Harrod's $11,000 Coffee: Is It Worth the Price?
SAN DIEGO (TheStreet) -- It makes three and four-dollar cups of coffee at Starbucks (SBUX) look like a bargain.
Harrods, the renowned British luxury department store, began selling the world's most expensive coffee recently: Terra Nera, at $225 to $11,000 a bag not even in the same league as Starbucks, or any other coffee for that matter.
Grown in Quechua, in the Peruvian Andes, Terra Nera is made from coffee berries fermented through a civet cat's digestive tract. The process allows enzymes to alter the beans, creating the coffee's flavor. Each year only 45 kg of the exclusive coffee beans are cultivated.
But some coffee experts are skeptical about whether Terra Nera is worth the steep investment, and they have plenty of other suggestions for luxury coffee seekers.
"I've tasted coffee made by that process and wasn't impressed. It's more of a novelty," says Timothy Borrego, manager of Barismo, an Arlington, Mass., coffee shop with a national reputation that's focused on estate coffees and manual brewing methods. "You have to be extremely careful. With specialty coffee it's easy to pay for a coffee that goes through all the special processing and could still taste boring."
Ken Davids, editor of the Coffee Review website, has studied coffee processed through animals, including monkeys and civets, and had even harsher words for Terra Nera.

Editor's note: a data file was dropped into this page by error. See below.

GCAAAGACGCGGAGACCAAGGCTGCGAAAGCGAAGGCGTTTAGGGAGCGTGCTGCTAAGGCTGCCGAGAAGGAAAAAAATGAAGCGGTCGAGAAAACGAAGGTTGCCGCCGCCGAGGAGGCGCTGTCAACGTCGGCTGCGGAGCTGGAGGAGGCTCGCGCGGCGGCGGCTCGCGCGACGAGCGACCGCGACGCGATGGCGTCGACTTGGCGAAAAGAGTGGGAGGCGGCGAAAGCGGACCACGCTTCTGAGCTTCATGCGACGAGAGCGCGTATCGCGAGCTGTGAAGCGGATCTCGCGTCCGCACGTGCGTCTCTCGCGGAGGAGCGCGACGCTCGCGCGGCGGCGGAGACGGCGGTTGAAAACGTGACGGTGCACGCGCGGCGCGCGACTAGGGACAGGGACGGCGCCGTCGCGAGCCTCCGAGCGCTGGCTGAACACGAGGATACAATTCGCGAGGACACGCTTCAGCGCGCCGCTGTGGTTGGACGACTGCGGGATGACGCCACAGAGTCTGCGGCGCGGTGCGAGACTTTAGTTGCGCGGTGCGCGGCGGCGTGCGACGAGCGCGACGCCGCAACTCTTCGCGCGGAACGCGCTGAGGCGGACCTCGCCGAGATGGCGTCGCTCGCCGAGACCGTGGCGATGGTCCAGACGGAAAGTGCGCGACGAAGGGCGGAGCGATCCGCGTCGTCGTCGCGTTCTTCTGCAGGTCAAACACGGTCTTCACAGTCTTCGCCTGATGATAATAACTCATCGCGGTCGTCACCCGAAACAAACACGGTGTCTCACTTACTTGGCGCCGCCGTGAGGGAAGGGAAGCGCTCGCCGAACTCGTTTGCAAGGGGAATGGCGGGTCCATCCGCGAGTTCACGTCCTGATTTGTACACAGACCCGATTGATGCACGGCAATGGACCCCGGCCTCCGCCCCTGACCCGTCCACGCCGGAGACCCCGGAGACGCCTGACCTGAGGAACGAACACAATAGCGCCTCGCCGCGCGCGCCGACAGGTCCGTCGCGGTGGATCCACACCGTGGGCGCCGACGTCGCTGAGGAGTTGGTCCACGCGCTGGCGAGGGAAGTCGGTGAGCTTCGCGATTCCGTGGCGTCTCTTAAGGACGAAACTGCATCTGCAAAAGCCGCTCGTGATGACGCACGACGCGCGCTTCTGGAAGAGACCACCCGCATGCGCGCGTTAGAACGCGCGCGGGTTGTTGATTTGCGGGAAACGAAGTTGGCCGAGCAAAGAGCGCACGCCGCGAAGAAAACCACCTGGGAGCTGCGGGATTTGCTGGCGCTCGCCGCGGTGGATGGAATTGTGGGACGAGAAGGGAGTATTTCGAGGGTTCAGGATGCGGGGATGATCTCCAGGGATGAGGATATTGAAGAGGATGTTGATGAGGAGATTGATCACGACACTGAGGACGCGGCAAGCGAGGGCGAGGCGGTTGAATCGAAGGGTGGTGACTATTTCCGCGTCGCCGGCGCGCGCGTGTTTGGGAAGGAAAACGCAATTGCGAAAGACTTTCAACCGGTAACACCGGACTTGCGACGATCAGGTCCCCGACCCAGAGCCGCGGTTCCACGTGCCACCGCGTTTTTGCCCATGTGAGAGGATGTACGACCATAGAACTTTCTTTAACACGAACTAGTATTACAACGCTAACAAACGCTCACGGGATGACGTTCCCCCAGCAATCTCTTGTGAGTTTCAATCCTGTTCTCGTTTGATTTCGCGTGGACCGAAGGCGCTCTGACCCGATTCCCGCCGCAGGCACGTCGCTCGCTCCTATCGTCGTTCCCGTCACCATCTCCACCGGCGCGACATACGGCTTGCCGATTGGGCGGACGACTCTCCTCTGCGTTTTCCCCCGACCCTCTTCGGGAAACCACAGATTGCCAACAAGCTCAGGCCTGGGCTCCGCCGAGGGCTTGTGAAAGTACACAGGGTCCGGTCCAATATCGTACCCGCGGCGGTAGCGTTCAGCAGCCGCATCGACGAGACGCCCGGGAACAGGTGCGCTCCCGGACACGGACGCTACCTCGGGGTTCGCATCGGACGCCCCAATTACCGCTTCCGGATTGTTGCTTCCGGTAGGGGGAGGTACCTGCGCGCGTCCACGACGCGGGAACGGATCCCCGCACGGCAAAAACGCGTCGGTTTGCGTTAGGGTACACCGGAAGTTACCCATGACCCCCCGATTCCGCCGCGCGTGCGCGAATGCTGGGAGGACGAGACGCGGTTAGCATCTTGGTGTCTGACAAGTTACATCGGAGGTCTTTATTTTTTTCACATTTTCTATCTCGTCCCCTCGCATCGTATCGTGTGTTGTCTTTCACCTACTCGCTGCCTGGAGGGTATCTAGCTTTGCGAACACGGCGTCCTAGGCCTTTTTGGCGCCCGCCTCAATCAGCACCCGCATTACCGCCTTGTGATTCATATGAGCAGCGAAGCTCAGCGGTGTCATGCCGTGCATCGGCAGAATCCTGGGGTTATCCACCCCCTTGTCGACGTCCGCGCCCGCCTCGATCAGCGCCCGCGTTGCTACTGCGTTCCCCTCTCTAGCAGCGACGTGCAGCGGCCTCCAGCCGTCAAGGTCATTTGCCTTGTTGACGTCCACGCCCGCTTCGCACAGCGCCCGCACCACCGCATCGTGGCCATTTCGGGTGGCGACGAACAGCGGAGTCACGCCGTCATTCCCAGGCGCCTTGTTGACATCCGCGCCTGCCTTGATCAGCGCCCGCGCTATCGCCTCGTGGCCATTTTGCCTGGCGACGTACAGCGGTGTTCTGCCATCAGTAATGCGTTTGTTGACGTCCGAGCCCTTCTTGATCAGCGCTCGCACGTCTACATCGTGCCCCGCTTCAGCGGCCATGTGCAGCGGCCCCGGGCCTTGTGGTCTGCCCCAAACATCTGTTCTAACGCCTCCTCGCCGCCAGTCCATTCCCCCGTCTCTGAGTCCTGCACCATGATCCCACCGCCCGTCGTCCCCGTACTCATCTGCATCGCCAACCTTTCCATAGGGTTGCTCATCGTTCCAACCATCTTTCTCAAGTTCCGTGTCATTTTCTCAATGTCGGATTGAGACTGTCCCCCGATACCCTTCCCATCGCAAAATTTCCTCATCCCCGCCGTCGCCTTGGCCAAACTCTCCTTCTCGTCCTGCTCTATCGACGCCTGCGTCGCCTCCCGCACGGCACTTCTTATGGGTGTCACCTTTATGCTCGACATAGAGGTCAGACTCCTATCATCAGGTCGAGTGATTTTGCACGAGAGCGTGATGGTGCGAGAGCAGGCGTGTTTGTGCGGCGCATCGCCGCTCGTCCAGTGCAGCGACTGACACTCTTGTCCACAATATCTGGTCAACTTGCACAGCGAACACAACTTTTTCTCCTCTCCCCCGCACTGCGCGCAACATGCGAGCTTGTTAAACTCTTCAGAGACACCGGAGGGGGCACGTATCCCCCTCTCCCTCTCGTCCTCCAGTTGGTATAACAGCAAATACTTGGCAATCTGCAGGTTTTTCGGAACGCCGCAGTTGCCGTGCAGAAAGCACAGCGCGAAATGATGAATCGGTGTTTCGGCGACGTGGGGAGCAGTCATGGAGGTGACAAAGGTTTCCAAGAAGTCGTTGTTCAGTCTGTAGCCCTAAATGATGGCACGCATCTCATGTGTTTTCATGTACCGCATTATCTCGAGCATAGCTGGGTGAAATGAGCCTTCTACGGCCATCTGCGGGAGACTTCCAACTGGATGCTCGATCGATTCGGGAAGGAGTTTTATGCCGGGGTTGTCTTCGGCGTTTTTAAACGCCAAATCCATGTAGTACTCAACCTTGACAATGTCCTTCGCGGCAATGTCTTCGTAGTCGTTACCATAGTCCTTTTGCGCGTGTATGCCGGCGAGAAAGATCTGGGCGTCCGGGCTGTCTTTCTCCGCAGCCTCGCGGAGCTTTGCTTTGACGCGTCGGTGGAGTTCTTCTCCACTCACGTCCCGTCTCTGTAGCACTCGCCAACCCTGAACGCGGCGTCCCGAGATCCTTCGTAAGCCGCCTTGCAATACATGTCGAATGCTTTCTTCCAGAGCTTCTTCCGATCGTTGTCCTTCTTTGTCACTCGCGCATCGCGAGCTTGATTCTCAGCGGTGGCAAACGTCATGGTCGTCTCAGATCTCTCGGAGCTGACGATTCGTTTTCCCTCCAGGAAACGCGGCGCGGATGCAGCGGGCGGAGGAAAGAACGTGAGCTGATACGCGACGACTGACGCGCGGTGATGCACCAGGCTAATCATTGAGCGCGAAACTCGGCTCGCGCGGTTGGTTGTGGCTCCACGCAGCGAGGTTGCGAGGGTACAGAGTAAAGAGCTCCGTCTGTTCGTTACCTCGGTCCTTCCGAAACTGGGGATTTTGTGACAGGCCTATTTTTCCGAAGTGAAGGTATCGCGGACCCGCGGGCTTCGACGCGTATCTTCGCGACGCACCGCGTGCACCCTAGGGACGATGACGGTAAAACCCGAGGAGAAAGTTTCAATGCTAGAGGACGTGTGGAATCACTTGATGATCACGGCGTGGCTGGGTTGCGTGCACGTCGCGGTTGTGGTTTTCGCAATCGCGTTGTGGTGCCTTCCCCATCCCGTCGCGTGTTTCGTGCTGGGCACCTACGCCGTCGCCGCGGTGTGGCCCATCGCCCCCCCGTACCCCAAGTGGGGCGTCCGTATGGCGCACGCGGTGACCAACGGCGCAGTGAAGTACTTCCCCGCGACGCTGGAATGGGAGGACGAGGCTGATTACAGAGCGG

"There are exceptional coffees out there at prices that people think are outrageous -- like $40 a pound," Davids says. "And some of them, not these animal coffees, are exceptional for the variety of tree they come from. But this particular coffee is just a classic piece of outrageous marketing."
Borrego and Davids say that when it comes to high-end coffees there's a variety of factors raising the price and factors that affect taste, such as whether the coffee was processed cleanly at the country of origin and whether it's available only in small batches.
High-end coffees are also seasonal, varying by crop year, producer, even by the hillside where they're grown, Davids says.
"Someone looking to be a super connoisseur and out-brag other connoisseurs would not pick one of these animal-processed coffees. They would chose some of the very best, which either comes from a rare variety of tree -- the Gesha tree -- or there are just particularly fine coffees, from anywhere, made in very small lots," Davids says.